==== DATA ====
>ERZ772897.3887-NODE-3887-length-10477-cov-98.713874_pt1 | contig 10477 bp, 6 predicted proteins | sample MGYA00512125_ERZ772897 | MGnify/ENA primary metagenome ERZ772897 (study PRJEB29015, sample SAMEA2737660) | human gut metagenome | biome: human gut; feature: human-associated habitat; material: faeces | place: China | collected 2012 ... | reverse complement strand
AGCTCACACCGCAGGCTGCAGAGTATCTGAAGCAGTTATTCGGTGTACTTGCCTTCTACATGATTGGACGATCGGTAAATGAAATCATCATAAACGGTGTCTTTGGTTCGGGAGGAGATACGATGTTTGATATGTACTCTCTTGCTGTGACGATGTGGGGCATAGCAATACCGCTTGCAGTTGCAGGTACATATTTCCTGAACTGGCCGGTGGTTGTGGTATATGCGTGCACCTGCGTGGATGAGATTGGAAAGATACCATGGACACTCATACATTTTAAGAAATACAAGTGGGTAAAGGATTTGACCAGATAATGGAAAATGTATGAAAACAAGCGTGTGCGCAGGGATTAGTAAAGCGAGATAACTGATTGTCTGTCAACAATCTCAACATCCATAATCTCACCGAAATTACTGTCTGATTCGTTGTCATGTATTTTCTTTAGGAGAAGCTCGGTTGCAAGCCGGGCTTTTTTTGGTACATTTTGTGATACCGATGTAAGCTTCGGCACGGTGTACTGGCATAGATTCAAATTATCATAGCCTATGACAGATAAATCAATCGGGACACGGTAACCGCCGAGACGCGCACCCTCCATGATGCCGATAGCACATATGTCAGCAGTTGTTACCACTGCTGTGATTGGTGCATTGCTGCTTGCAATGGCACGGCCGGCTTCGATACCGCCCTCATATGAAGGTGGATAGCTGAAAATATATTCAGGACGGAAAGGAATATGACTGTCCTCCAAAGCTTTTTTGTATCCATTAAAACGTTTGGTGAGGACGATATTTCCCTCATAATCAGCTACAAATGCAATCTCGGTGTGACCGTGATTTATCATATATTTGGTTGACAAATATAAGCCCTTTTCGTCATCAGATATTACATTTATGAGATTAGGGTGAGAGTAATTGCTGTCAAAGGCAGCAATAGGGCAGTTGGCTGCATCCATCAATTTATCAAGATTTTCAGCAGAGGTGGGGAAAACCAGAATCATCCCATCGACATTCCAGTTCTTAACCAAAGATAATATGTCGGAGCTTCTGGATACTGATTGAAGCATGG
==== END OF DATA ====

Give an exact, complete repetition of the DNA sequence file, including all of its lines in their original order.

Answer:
>ERZ772897.3887-NODE-3887-length-10477-cov-98.713874_pt1 | contig 10477 bp, 6 predicted proteins | sample MGYA00512125_ERZ772897 | MGnify/ENA primary metagenome ERZ772897 (study PRJEB29015, sample SAMEA2737660) | human gut metagenome | biome: human gut; feature: human-associated habitat; material: faeces | place: China | collected 2012 ... | reverse complement strand
AGCTCACACCGCAGGCTGCAGAGTATCTGAAGCAGTTATTCGGTGTACTTGCCTTCTACATGATTGGACGATCGGTAAATGAAATCATCATAAACGGTGTCTTTGGTTCGGGAGGAGATACGATGTTTGATATGTACTCTCTTGCTGTGACGATGTGGGGCATAGCAATACCGCTTGCAGTTGCAGGTACATATTTCCTGAACTGGCCGGTGGTTGTGGTATATGCGTGCACCTGCGTGGATGAGATTGGAAAGATACCATGGACACTCATACATTTTAAGAAATACAAGTGGGTAAAGGATTTGACCAGATAATGGAAAATGTATGAAAACAAGCGTGTGCGCAGGGATTAGTAAAGCGAGATAACTGATTGTCTGTCAACAATCTCAACATCCATAATCTCACCGAAATTACTGTCTGATTCGTTGTCATGTATTTTCTTTAGGAGAAGCTCGGTTGCAAGCCGGGCTTTTTTTGGTACATTTTGTGATACCGATGTAAGCTTCGGCACGGTGTACTGGCATAGATTCAAATTATCATAGCCTATGACAGATAAATCAATCGGGACACGGTAACCGCCGAGACGCGCACCCTCCATGATGCCGATAGCACATATGTCAGCAGTTGTTACCACTGCTGTGATTGGTGCATTGCTGCTTGCAATGGCACGGCCGGCTTCGATACCGCCCTCATATGAAGGTGGATAGCTGAAAATATATTCAGGACGGAAAGGAATATGACTGTCCTCCAAAGCTTTTTTGTATCCATTAAAACGTTTGGTGAGGACGATATTTCCCTCATAATCAGCTACAAATGCAATCTCGGTGTGACCGTGATTTATCATATATTTGGTTGACAAATATAAGCCCTTTTCGTCATCAGATATTACATTTATGAGATTAGGGTGAGAGTAATTGCTGTCAAAGGCAGCAATAGGGCAGTTGGCTGCATCCATCAATTTATCAAGATTTTCAGCAGAGGTGGGGAAAACCAGAATCATCCCATCGACATTCCAGTTCTTAACCAAAGATAATATGTCGGAGCTTCTGGATACTGATTGAAGCATGG